Quest 2
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CRANE OPERATOR

CRANE OPERATOR | Quest 2 | Scoop.it

Daniel is a Crane Operator for a Coal Mine in Southern Queensland.

This Open Cut Coal Mine is very proactive regarding Occupational Health and Safety on the mine site.

Peta Rowen's insight:

Daniel explained that all employees are put through training modules focused on identifying potential hazards and how to address hazardous situations as they arise.  The OHS training provided to employees is compulsory, and must be updated on an annual basis at least.

Some of the OH&S issues that occur involve fatigue, owing to the fact that these operator are working 12hour days on varied work rosters (for example 8 days on 5 days off – rosters alternating between night shift and day shift rosters).  Visibility is another common OH&S issue, especially for the machinery operators as vision is limited due to the sheer size of the machinery and confined area within the machines themselves.

Environmental Hazards such as the sun, wind, heat, cold etc. become high risk issues due to the extended periods of time the workers are exposed to the elements. Personal Protective Equipment is provided to all employees to minimise exposure under all environmental circumstances.

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TREE LOPPER

TREE LOPPER | Quest 2 | Scoop.it

James is a self-employed Tree Lopper in South-East QLD.

James is responsible for the falling, trimming and pruning of trees. Removal of these trees may be necessary due to disease or environmental factors, such as proximity of power lines or housing units, storm damage, or simple aesthetics.

Peta Rowen's insight:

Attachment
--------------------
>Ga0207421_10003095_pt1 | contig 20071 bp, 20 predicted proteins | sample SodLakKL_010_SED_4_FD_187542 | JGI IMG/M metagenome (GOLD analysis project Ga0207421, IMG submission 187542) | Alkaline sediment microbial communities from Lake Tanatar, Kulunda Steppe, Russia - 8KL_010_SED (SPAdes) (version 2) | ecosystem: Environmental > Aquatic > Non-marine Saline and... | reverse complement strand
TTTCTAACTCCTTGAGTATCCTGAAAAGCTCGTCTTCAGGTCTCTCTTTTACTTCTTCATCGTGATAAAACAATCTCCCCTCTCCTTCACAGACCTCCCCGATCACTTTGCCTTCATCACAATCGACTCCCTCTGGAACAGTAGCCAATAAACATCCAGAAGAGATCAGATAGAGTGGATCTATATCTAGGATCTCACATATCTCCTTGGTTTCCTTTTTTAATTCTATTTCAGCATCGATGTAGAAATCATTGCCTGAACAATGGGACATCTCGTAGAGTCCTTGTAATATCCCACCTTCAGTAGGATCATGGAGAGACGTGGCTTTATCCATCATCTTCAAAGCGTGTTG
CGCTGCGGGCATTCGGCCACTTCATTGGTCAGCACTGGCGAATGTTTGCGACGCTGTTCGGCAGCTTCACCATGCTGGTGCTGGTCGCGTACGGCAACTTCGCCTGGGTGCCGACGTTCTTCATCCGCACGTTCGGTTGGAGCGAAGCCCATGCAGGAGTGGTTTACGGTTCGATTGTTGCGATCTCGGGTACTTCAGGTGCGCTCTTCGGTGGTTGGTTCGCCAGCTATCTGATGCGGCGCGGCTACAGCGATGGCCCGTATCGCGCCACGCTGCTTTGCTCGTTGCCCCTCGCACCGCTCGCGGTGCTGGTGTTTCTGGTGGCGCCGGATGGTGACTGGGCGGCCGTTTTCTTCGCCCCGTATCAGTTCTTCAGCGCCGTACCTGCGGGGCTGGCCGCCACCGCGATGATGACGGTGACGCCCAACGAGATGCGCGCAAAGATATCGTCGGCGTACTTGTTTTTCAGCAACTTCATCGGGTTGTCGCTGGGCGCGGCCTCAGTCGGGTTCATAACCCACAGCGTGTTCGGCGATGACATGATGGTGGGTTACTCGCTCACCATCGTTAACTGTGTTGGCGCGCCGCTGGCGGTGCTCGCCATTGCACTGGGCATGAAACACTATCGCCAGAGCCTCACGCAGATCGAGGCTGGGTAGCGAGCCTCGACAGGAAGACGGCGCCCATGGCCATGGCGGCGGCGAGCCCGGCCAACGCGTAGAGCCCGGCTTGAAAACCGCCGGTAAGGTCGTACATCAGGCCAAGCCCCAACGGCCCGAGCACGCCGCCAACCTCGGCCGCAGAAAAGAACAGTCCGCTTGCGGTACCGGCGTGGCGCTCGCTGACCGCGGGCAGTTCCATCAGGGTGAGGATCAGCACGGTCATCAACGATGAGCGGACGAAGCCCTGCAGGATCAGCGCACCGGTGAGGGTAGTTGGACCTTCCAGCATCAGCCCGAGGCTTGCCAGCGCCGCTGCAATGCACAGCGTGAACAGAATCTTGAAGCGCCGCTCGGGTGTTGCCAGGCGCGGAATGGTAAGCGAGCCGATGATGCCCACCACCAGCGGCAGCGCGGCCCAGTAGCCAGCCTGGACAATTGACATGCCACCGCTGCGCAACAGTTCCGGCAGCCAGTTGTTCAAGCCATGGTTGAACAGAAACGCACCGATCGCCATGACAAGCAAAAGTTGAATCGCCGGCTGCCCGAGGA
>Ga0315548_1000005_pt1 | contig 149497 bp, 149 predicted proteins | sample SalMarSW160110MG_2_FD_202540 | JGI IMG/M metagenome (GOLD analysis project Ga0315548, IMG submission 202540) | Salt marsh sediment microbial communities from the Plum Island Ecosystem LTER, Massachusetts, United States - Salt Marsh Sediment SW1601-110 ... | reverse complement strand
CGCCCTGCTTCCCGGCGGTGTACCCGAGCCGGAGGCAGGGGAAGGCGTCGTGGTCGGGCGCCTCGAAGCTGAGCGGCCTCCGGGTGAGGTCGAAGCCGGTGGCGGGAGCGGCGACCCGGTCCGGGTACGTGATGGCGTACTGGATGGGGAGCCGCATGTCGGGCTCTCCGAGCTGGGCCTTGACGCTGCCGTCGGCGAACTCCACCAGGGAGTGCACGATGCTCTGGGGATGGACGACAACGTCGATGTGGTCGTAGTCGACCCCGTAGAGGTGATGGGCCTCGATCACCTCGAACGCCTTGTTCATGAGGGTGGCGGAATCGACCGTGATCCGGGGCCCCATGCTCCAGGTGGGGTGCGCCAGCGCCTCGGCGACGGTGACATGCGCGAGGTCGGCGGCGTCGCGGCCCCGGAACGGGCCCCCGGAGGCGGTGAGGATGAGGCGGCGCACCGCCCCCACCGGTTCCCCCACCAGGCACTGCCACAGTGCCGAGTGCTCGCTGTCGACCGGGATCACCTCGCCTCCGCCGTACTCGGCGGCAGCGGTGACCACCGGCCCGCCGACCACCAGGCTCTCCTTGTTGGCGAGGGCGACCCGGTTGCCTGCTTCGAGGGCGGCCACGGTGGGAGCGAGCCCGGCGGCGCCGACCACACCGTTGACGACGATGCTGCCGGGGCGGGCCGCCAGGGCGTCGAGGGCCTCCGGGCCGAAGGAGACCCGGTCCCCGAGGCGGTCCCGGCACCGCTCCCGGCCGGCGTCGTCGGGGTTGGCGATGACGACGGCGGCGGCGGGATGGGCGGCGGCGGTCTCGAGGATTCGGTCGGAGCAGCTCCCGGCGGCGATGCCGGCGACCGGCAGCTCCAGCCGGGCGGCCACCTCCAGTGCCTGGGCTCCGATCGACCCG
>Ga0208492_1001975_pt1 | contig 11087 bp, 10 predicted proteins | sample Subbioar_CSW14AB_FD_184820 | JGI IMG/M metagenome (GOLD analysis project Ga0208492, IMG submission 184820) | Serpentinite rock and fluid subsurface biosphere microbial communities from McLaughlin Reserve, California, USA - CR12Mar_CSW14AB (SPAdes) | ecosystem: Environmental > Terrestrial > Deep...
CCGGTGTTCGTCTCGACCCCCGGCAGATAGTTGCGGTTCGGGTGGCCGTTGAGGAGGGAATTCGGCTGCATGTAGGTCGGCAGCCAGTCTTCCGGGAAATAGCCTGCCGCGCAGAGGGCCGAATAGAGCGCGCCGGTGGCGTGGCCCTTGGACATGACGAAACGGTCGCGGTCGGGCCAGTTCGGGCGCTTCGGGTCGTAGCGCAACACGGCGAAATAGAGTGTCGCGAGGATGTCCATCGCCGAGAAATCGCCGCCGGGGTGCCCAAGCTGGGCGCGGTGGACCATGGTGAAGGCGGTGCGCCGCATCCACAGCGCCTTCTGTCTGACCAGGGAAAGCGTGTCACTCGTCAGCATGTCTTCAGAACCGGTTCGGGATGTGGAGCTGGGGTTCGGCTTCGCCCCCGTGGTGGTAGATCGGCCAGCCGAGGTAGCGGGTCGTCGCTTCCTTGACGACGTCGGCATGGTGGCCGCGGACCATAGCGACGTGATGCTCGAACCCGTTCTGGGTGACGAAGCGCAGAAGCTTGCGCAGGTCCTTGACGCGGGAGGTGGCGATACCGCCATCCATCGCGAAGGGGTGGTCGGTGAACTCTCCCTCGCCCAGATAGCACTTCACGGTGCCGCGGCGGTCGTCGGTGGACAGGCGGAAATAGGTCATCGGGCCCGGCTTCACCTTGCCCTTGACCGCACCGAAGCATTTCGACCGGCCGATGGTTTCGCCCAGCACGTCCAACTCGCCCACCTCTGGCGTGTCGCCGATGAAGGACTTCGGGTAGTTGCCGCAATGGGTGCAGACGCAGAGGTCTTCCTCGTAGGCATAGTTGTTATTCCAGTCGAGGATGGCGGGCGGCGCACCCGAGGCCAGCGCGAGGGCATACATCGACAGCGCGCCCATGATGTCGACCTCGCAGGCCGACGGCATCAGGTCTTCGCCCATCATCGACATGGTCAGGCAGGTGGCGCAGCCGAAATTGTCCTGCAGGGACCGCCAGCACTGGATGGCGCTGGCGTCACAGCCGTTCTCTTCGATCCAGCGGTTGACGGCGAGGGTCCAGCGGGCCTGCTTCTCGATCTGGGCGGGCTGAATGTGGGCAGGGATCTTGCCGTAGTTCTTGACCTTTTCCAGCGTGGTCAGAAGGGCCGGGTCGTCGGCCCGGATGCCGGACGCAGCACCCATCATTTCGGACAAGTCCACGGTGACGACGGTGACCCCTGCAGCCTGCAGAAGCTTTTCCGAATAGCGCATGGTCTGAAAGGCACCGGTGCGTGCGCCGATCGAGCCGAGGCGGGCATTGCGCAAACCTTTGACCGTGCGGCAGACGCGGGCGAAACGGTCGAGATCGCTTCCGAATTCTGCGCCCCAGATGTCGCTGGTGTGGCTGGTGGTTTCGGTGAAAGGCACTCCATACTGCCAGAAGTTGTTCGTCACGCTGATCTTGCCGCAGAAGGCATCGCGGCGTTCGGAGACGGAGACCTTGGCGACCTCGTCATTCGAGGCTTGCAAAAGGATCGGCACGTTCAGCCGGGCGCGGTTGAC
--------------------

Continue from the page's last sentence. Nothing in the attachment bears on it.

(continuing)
Each day James utilises equipment designed for scaling trees in order to remove part or all of plants that have been determined to be unnecessary. Tools and equipment used by James as a Tree Lopper range from small Chainsaws to industrial cranes, depending on each individual job requirement.

There are many potential hazards within this industry,  three major hazard include: Manual handling hazards (there is a high risk of accident and injury sustained as a result of lifting, pushing, pulling, grabbing, holding, reaching or carrying objects.); Chemical hazards (risk of environmental contamination from chemicals (poison, insecticide etc), spills/leaks, and associated health risks from inhalation, ingestion, skin contact etc) and Mechanical hazards (accidental injury from the tools and equipment utilised whether it be from human error or faulty equipment.)

 

James is regularly undergoing updated training programs to reduce the risk of accident and injury in the workplace. James advised that as a precaution all of his tools and equipment needs to be checked thoroughly and the beginning and end of each work day to ensure the safety of both himself and of other working alongside him.

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HORSE TRAINER

HORSE TRAINER | Quest 2 | Scoop.it

Alex is a Contract Horse Trainer/Breaker working throughout Rural/Regional Queensland.

 

An average day for Alex involves extensive groundwork sessions with horses in training (this involves both trainer and horse enclosed together in a steel round yard approx. 16m in diameter with sand footing), ridden exercises (where horse is saddled and ridden by trainer), and overall care of the Horses (this includes grooming, feeding, watering, rugging etc.) in training.

Peta Rowen's insight:

During our discussion, Alex advised that she has usually has (on average) 10 to 12 horses in training that remain in her care for the duration of training program. Caring for this number of horses involves a lot of physical work; general feeding of the horses alone involves carting bales of lucerne hay, bucketed mixed supplement feed and bucketed water to and from feed shed.

Horses are beautiful intelligent animals, but they are also large, heavy and unpredictable; due to this, equipment checks on safety aspects of saddles, stirrup leathers and irons, bridles, bits and personal protective equipment (PPE) including protective headgear (helmet), vests etc. is undertaken before every use.

 

Potential Hazards identified:

-         - Manual Handling

-         - Dust (paddocks and round yards)

-         - Hazardous substances (pesticides, veterinary products, chemicals etc.)

-         - Faulty equipment

-         - Physical Trauma from animal (i.e. bites, kicks, riding accidents etc.)